stirring the water, making the shrimp jump out (photo©raymond franssen)
On the coast of Sarawak, close to the border with Brunei, is a town called Miri. It is where I lived for four years. We lived in a bungalow in tropical surroundings. Hornbills woke us up in the morning with their piercing cries. Bullfrogs kept us up at night croaking loudly after a rainstorm. It was 200 meters from the beach. Not your seaside-resort beach, this one was often littered with dead fish and debris from the logging industry. Call it a working beach. When the sea turned pink from the tiny shrimp feeding in the shallows, fishermen armed with nets, sticks and baskets gathered to catch them. Wading knee-deep in water, they stirred around in the shallow water with their sticks, creating a whirlpool of shrimp squirming up and under the waves. Carefully, they dragged their nets. Then they walked back to the beach, emptied their nets and went back into the water. For weeks, the shrimp dried out in the open, filling the air with their fermenting smell. Hard to imagine something so putrid can be so delicious.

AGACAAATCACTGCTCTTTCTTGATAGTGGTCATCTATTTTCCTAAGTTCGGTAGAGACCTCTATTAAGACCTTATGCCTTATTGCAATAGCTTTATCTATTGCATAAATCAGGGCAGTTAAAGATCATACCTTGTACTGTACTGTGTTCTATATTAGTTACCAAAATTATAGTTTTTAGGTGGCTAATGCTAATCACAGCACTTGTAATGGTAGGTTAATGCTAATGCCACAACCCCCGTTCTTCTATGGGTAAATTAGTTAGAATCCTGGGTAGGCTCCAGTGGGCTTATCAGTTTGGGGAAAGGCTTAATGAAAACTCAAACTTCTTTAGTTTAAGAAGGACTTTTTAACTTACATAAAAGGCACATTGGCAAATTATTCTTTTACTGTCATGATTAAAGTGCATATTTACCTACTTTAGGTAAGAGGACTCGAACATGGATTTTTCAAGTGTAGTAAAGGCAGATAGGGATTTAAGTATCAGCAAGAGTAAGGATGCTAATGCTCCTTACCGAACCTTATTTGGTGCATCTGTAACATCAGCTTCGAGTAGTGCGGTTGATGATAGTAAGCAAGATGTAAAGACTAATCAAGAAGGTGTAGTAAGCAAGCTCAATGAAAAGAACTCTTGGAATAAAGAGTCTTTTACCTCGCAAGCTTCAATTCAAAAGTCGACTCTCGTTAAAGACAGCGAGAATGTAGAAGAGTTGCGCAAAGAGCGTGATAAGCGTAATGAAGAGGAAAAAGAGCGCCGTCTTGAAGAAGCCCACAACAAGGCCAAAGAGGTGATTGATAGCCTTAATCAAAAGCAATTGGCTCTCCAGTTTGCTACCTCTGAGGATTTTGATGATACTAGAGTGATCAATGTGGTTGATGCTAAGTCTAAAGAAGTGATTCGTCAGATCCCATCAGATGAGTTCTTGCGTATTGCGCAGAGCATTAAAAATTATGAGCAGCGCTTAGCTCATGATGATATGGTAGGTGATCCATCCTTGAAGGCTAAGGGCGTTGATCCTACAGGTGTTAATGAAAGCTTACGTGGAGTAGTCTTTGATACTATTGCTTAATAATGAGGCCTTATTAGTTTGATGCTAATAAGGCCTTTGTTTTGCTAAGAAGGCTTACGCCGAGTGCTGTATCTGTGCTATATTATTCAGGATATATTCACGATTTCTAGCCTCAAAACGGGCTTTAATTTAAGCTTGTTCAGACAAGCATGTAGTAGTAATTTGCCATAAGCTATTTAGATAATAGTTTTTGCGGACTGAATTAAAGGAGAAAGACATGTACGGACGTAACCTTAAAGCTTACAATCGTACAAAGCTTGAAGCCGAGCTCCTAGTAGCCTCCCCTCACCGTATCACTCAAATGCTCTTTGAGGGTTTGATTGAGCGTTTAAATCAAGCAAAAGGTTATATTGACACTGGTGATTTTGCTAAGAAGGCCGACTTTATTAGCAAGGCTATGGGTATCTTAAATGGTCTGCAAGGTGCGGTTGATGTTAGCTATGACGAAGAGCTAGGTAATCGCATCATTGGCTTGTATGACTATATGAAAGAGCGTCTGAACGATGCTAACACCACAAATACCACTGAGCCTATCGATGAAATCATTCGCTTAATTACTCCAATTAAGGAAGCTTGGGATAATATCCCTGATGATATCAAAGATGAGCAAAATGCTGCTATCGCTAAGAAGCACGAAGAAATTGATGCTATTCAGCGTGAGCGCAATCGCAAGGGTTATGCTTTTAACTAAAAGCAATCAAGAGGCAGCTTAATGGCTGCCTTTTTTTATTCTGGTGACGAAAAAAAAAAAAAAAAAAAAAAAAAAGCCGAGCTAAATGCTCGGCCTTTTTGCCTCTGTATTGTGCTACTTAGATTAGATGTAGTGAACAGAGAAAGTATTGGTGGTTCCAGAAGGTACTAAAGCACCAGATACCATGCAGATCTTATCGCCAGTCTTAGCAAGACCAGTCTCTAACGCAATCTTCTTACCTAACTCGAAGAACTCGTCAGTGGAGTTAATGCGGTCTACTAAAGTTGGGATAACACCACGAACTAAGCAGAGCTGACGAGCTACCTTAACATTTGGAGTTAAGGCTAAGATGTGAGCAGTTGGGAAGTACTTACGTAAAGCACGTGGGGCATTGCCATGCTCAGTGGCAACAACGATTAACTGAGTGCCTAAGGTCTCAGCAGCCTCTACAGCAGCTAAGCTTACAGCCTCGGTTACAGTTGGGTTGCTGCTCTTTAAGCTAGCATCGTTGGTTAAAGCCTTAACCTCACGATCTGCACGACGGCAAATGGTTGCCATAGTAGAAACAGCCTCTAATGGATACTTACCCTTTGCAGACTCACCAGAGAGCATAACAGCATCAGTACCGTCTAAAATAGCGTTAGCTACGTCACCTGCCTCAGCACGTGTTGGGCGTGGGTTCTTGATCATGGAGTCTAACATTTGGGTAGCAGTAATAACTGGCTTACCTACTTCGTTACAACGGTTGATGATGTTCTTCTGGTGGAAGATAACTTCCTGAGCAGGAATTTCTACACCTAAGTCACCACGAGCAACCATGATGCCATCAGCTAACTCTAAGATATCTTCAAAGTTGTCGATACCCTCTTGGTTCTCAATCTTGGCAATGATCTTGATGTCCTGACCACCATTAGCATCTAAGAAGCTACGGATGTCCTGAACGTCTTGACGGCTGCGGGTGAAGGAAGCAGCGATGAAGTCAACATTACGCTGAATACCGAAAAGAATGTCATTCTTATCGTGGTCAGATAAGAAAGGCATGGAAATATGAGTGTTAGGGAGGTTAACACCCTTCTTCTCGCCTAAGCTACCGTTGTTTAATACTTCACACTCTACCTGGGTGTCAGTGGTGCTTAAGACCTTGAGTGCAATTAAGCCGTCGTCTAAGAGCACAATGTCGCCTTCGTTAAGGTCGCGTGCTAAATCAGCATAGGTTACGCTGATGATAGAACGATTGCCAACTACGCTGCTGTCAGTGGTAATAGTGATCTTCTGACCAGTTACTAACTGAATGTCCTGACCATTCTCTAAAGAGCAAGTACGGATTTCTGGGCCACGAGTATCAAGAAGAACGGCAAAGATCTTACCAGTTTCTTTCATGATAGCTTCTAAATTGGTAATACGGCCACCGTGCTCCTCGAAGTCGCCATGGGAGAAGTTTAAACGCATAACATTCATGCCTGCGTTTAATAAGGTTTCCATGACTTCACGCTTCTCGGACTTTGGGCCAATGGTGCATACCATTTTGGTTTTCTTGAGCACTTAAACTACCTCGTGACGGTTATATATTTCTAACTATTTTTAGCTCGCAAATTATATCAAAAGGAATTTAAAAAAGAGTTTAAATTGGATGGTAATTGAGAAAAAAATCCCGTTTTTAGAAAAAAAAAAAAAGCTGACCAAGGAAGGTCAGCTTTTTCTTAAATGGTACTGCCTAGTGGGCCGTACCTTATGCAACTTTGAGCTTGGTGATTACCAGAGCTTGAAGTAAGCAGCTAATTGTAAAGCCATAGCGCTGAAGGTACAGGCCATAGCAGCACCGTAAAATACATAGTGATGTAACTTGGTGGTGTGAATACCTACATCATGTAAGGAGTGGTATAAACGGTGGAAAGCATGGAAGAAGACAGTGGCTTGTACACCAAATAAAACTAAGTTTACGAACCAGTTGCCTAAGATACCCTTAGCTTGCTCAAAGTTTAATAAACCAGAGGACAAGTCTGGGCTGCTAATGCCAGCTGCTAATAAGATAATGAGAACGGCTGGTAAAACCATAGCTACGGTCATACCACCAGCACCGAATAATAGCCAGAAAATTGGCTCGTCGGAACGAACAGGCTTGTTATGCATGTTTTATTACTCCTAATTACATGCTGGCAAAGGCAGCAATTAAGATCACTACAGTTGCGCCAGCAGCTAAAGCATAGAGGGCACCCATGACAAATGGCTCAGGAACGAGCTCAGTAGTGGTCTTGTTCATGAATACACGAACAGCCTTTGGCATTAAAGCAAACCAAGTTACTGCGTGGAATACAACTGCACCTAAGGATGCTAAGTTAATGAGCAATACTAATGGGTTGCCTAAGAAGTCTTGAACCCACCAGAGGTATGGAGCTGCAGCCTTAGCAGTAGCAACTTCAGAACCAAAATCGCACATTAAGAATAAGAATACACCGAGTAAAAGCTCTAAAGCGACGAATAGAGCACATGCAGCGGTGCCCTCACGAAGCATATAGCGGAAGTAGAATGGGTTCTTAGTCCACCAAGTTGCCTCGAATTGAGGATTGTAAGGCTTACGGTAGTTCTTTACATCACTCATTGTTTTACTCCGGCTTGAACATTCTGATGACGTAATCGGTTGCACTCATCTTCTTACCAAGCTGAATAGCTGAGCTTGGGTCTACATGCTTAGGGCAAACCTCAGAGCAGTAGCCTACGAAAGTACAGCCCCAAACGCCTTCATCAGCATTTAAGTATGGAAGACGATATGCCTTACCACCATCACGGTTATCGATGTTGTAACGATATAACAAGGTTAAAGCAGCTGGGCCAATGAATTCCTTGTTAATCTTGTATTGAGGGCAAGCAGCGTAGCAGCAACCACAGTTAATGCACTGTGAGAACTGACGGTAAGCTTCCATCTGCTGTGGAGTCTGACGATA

|back to the beach to dry the catch (photo©raymond franssen)|
|shrimp fishing, a stone's throw from our house when we lived in Miri (photo©raymond franssen)|
|clockwise: char kueh teow, satay, nasi lemak, bee hoon goreng, and sambal belacan|